Baby bottle craze sweeps Gulf Arab states, sparks backlash


DUBAI, United Arab Emirates — Cafes across several Gulf Arab states started selling coffee and other cold drinks in baby bottles this month, kicking off a new trend that has elicited excitement, confusion — and backlash.

The fad began at Einstein Cafe, a slick dessert chain with branches across the region, from Dubai to Kuwait to Bahrain. Instead of ordinary paper cups, the cafe, inspired by pictures of trendy-looking bottles shared on social media, decided to serve its thick milky drinks in plastic baby bottles.

Although the franchise was no newcomer to baby-themed products — a milkshake with cerelac, the rice cereal for infants, is a long-standing bestseller — the unprecedented fervor over the feeding bottles came as a bit of a shock. All the stress and anxiety over the coronavirus pandemic appears to have spurred some to find an outlet in the strange new craze.

“Everyone wanted to buy it, people called all day, telling us they’re coming with their friends, they’re coming with their father and mother,” Younes Molla, CEO of the Einstein franchise in the United Arab Emirates, told The Associated Press this week. “After so many months with the pandemic, with all the difficulties, people took photos, they had fun, they remembered their childhood.”

Lines clogged Einstein stores across the Gulf. People of all ages streamed onto sidewalks, waiting for their chance to suck coffee and juice from a plastic bottle. Some patrons even brought their own baby bottles to other cafes, pleading with bewildered baristas to fill them up.

Pictures of baby bottles filled with colorful kaleidoscopes of drinks drew thousands of likes on Instagram and ricocheted across the popular social media app TikTok. A cure for the world’s uncertainty? A response to some primal instinct? Either way, a trend was born.

Soon, however, online haters took note — the baby bottle drinkers and providers faced a barrage of nasty comments.

“People were so angry, they said horrible things, that we were an ‘aeb,’ to Islam and the Muslim culture,” said Molla, using the Arabic term for shame or dishonor.

Last week, the anger reached the highest levels of government. Dubai authorities cracked down. Inspection teams burst into cafes where the trend had taken off and handed out fines.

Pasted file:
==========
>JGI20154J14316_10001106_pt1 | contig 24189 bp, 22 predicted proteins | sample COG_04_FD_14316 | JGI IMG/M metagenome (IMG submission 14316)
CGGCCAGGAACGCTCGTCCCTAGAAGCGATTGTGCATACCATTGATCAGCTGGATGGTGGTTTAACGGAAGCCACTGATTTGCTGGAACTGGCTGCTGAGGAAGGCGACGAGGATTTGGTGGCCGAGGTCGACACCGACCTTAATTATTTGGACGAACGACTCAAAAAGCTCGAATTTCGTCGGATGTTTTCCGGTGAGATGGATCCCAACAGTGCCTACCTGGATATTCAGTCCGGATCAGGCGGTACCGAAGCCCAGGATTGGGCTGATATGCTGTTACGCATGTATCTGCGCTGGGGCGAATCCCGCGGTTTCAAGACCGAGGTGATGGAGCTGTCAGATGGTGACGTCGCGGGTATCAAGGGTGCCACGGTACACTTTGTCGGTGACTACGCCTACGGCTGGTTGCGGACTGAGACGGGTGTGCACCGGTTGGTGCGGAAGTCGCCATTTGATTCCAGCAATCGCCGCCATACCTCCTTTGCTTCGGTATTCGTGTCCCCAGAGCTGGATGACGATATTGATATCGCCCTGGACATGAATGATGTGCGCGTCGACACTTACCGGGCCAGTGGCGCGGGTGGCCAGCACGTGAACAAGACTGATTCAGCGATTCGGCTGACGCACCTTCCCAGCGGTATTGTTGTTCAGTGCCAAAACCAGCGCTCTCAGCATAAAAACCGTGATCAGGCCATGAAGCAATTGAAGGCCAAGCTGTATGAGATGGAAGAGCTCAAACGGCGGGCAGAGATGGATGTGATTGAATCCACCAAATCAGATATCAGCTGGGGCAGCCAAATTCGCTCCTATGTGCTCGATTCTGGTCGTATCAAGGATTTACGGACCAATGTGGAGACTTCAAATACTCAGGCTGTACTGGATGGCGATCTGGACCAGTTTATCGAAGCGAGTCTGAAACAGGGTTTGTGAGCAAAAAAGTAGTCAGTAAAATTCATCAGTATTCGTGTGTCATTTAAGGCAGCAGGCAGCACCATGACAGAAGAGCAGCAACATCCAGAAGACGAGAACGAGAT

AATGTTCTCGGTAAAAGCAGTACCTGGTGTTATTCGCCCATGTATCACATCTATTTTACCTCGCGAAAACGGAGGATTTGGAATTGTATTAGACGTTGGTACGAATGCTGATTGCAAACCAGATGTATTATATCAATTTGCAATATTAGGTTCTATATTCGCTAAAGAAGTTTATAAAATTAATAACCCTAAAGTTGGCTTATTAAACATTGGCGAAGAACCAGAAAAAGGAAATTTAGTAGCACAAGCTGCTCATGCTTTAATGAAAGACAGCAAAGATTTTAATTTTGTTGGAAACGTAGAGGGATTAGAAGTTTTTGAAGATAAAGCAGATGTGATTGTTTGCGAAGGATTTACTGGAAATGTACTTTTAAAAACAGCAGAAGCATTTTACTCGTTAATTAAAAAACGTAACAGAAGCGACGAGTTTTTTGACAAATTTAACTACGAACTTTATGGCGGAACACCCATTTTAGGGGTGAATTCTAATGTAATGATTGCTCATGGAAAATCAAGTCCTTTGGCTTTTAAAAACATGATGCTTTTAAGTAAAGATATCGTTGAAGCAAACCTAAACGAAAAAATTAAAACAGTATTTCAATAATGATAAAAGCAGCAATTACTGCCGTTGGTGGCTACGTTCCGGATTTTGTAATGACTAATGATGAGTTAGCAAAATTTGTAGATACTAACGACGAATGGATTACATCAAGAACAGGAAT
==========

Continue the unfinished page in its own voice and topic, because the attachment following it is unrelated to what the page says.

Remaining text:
“Such indiscriminate use of baby bottles is not only against local culture and traditions,” read the government statement, “but the mishandling of the bottle during the filling could also contribute to the spread of COVID-19,” an apparent reference to those bringing their used bottles to other cafes.

Authorities, the statement added, had been “alerted to the negative practice and its risks by social media users.”

Backlash also came from Kuwait, where the government temporarily shut down Einstein Cafe, and from Bahrain, where the Ministry of Commerce sent police armed with live cameras into cafes and warned all dining establishments that serving drinks in feeding bottles “violates Bahraini customs and traditions.”

Oman urged citizens to report baby bottle sightings to the Consumer Protection Authority hotline. Saudi Twitter users and media personalities condemned the trend in the harshest terms, with popular news website Mujaz al-Akhbar lamenting that the kingdom’s “daughters have suffered from a loss of modesty and religion.”

It’s not the first time that the guardians of local customs in Gulf Arab countries have focused their ire on social media phenomena. Vague laws across the region lend authorities broad power to stamp out public immorality and indecency. Emirati officers last spring, for instance, arrested a young expat for posting a video on TikTok in which he sneezed into a banknote, accusing him of “harming” the UAE’s reputation and its institutions.

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